Macquarie University
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Gender roles and healing: exploring the complexities of Roman health care

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posted on 2022-03-28, 11:31 authored by Peter John Dean
While there has been an increase in scholarship in the field of gender studies in the ancient world this has not adequately considered these roles in relation to Roman medicine. The role of females as healers has been under-considered compared to men and existing studies tend to understate the role of these women as midwives. This thesis will examine these neglected areas and position Roman medicine in a nuanced cultural and social context. In addition to surveys of relevant ancient sources it applies contemporary methodologies and approaches from the social sciences in order to provide new insight from these texts. The nature of professional healers in Rome is explored and considered particularly in relation the duties of both men and women. By using Soranus as a known source for female healers and comparing this to the works of Pliny and Dioscorides this thesis is able to identify trends in medical treatment applied by men and women and from this information gain a better understanding of gender roles in Roman society. From this survey it was also possible to identify and categorise the particular pharmaceuticals used by male and female healers and ascertain their significance from a Roman perspective.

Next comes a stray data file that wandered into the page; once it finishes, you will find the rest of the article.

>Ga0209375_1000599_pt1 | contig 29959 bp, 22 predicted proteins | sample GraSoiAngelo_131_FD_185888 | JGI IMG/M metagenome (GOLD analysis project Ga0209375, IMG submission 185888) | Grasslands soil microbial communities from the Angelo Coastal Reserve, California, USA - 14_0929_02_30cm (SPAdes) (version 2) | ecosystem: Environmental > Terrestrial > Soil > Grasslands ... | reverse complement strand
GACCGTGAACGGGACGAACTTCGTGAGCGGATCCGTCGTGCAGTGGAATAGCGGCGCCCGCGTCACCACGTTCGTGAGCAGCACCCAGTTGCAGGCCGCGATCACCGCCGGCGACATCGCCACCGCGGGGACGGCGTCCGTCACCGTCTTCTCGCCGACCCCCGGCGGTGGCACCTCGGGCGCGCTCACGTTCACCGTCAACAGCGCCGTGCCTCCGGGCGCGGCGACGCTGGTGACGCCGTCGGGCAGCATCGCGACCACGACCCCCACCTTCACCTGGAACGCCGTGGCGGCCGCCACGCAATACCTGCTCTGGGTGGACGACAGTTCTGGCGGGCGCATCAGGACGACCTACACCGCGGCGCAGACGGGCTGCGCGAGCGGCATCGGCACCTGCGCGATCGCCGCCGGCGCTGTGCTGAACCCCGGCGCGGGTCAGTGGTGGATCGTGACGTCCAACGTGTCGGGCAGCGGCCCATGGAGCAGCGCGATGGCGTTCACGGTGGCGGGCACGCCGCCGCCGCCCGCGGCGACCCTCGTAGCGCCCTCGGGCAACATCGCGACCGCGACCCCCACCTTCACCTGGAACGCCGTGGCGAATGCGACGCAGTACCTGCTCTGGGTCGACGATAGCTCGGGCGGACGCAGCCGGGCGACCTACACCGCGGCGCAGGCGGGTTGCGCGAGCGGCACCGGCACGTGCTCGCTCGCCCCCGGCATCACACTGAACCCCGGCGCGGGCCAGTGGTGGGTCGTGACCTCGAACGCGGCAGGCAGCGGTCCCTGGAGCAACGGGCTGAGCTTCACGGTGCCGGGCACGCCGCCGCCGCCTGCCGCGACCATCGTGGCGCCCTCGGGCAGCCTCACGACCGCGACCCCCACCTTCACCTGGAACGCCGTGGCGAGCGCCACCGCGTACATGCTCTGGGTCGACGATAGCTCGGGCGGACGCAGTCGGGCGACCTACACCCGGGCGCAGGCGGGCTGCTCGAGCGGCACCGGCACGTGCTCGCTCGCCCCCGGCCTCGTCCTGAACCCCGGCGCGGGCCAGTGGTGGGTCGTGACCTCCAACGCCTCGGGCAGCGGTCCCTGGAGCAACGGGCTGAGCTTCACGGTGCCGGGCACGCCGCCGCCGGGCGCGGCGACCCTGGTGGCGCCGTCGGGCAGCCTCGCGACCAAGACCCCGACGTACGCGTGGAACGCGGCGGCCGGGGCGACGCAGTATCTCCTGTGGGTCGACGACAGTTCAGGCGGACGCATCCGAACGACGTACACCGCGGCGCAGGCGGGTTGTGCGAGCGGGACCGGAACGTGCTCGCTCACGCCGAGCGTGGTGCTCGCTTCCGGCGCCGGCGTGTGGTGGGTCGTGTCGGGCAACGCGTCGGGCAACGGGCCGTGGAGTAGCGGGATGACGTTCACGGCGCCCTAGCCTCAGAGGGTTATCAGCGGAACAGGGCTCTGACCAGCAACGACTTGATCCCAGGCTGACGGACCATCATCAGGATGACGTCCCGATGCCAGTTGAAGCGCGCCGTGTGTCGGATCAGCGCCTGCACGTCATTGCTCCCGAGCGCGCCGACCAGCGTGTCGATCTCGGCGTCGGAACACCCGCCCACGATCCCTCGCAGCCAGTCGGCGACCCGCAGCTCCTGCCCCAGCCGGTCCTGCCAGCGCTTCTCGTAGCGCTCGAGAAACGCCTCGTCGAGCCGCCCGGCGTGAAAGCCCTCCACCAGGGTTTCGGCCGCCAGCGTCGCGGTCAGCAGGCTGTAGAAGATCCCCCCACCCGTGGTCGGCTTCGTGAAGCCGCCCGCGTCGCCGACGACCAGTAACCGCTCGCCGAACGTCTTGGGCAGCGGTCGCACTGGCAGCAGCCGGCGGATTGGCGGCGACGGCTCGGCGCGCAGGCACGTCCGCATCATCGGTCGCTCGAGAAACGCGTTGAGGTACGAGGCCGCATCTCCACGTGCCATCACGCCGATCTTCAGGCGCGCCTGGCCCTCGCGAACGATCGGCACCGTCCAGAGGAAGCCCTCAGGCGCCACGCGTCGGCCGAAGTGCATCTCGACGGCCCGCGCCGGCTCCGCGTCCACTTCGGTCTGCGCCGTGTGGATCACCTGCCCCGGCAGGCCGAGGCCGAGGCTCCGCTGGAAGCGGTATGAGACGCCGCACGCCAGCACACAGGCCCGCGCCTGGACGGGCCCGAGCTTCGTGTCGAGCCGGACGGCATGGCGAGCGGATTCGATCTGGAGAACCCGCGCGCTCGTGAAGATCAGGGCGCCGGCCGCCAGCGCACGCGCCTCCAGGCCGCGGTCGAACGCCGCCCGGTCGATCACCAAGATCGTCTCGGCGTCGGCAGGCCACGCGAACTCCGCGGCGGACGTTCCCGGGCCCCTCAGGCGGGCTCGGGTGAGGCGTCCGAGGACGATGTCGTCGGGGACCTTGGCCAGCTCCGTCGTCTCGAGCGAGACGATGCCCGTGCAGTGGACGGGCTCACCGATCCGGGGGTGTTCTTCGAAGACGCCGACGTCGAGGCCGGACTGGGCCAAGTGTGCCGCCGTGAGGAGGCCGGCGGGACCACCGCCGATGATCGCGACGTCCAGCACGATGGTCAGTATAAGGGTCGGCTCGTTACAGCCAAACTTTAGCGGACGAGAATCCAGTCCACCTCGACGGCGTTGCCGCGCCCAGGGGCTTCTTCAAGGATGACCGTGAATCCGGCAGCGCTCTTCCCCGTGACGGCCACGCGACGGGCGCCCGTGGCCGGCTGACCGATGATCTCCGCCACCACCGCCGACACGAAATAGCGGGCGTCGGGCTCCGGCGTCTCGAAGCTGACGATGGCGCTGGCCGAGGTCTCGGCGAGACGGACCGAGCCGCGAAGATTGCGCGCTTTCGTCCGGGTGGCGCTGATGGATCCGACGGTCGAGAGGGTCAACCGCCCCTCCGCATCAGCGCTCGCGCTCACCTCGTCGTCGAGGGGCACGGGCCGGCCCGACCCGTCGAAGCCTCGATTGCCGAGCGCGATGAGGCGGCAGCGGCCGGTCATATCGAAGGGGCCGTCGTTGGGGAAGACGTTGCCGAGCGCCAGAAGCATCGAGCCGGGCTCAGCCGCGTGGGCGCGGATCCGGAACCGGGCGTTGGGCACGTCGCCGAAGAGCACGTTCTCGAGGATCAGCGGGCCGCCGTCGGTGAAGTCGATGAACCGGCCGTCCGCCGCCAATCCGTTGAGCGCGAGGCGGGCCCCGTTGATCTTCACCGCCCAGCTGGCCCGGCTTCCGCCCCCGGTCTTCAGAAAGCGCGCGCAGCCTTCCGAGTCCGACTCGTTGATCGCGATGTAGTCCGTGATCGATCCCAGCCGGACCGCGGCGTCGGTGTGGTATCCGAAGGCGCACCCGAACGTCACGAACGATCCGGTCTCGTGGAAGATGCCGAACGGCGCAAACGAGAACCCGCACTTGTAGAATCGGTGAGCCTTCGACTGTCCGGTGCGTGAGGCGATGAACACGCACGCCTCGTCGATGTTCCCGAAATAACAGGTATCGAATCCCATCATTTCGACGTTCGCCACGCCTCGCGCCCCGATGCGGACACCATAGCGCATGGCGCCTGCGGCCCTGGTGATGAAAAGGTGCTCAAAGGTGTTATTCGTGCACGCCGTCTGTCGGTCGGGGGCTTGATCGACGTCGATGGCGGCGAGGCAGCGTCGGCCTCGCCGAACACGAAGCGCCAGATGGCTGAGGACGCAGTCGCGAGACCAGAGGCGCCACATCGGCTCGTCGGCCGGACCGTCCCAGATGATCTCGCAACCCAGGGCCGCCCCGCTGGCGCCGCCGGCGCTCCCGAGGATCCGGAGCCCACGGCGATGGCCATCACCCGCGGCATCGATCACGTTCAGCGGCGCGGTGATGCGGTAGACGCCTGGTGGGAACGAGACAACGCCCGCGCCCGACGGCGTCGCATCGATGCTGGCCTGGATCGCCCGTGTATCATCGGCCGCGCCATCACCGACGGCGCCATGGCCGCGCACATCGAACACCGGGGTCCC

Table of Contents

1. Introduction -- II. The nature of Roman medicine -- III. Medicine, women and society -- IV. Understanding healing -- V. Conclusions.


Bibliography: pages 61-66 Theoretical thesis.

Awarding Institution

Macquarie University

Degree Type

Thesis MRes


MRes, Macquarie University, Faculty of Arts, Department of Ancient History

Department, Centre or School

Department of Ancient History

Year of Award


Principal Supervisor

Peter (Lecturer in Roman history) Keegan


Copyright Peter John Dean 2015. Copyright disclaimer:




1 online resource (iv, 148 pages)

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